Pay Your Bills Before Chinese New Year

Charlie CampbellHRLeave a Comment


Wheeless Car for Chinese New Year


Personal Story on Workers Collecting Before Chinese New Year

Chinese New Year is right around the corner and what most people don’t understand, is the scramble for money that comes along with it. Just last week I was rushed out of our nursery when two, large Chinese men came to collect money (that we don’t owe btw).

At year end, companies are expected throw annual parties, hand out red envelopes to employees, and  most stressful of all, close out any payables accumulated throughout the year. It’s a domino effect of companies pushing out payments as long as possible, up until the last minute, which is the last day just before Chinese New Year starts. This puts an unbelievable amount of strain on the financial system and companies operating in it.

As a result, workers often times go on strike for owed wages and in serious cases, threaten companies with their own life to move the needle. In our case, farmers are hanging out in our office and barricading the doors. No fun.

The goal of this post is for you to better understand stresses that plague Chinese business owners at years end through our own story.

Chinese New Year

Chinese New Year (“CNY”) falls between February 7th – 13th in 2016. It represents the end of the Lunar calendar and most important holiday in Chinese culture. Everything, from factories to restaurants close their doors to bring in the New Year with their families.  Chinese companies hold annual company parties, hand out red envelopes (another form of bonus), and gifts to employees for a job well done (China Highlights wrote a nice summary here). However, Chinese New Year isn’t all celebration, largely due to payments.

Payment terms in China

Payment terms in China, as a relation based society, can vary from full payment pre-shipment (new relationships) to multiple years (good relationships). Savii businesses delay payment(s) for as long as possible with one hard deadline: the day before Chinese New Year. It’s acceptable to push off payments until then, but bills need to be cleared at the end of the year.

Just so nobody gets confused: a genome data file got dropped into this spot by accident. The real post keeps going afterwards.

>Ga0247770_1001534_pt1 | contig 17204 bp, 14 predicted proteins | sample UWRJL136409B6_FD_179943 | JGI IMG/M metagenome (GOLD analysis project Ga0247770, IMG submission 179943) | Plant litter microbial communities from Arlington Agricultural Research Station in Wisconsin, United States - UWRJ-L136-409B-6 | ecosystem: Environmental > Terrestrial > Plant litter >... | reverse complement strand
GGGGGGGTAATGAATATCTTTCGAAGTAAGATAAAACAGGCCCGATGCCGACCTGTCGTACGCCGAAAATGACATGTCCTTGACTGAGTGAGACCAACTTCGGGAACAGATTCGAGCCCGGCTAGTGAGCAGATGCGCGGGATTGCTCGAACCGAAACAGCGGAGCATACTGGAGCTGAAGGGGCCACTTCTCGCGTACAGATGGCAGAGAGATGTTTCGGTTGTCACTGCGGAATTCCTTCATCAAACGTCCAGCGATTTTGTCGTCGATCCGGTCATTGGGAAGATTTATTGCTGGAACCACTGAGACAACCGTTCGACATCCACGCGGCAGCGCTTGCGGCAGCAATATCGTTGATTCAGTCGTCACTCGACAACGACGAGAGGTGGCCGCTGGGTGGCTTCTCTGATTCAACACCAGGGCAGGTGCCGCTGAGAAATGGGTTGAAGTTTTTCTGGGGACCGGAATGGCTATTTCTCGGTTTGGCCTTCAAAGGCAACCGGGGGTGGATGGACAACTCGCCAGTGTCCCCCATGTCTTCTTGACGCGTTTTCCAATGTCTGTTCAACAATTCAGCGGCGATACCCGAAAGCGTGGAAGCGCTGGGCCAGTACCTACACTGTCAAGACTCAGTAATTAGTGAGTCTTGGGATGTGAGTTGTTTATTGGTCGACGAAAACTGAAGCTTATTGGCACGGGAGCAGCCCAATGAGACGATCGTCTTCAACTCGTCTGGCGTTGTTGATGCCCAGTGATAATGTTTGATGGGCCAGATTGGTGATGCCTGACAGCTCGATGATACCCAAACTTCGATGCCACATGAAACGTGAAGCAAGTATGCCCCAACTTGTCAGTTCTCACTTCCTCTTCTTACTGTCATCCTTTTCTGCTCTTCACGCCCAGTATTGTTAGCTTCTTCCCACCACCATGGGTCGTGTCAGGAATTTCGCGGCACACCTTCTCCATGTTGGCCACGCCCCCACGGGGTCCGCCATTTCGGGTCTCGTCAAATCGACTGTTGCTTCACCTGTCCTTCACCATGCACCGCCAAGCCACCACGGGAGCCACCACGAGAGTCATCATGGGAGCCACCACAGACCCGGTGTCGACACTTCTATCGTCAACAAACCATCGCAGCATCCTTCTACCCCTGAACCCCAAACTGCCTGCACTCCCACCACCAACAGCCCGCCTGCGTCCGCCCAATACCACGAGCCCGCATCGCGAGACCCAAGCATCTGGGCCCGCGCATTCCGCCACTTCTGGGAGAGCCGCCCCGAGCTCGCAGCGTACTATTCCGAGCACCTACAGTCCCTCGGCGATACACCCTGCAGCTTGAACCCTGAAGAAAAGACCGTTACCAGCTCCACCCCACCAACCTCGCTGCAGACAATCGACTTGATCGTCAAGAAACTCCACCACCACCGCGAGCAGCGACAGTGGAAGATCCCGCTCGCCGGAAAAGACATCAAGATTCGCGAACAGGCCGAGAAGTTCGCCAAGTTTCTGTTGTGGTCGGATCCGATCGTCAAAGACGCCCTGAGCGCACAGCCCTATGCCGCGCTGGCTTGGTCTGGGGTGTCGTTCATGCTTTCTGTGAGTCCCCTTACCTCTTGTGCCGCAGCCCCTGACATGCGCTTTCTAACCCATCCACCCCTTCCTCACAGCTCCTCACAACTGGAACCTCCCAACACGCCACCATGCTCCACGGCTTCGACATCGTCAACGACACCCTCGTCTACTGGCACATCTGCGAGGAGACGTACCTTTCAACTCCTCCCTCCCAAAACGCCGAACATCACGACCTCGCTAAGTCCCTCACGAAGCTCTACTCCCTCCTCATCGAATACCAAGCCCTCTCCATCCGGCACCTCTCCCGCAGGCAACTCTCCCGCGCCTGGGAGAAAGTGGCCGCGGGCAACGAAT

Government contracts are also structured this way – payments are closed out before Chinese New Year. Chinese managers at years end run all over the country, giving gifts, and trying to collect all of their receivables. Since most of the money in the country waterfalls down from the government, it sure is a busy time of year and a stressful one at that.

Payment hiccup at higher levels trickle down from upper management to the people actually doing the work: farmers/laborers and where it gets not-so-interesting.

Personal story

Recently (January 28th, 2016), I showed up to our Shandong office in the afternoon around 3:00pm to meet with our production manager and supervisor. After 30 minutes with the supervisor, our Production Manager and I decided to walk to the nursery to put my eyes on the trees.

Everything proceeded as normal until 4:00pm, when our driver whipped into the nursery and said “we need to go”. Apparently between the time I showed up to the office at 3:00pm and 4:00pm, two large Chinese guys showed up to push us for money. Our driver was sitting in his car at the entrance to our office and overheard them say “the American should be in the office”. News traveled fast.

My first reaction was to go sit down with them face to face – hear them out, explain the situation, and handle it like adults. You can solve almost any problem by listening. However at the advice of all our employees, particularly ones that have been through this before, they encouraged me to head back to the hotel for the night and not get caught up in the mess.

Background on why workers showed up

For context, I’ll explain why these guys showed up in the first place (for the record, we don’t owe ANY money).

Our partner, let’s call them Party A, is contractually obligated to install/invest in our nursery infrastructure in full, and we will repay them in 5 years either through sales or a lump sum. Party B is the contractor they used to install the infrastructure and finished construction June 2016.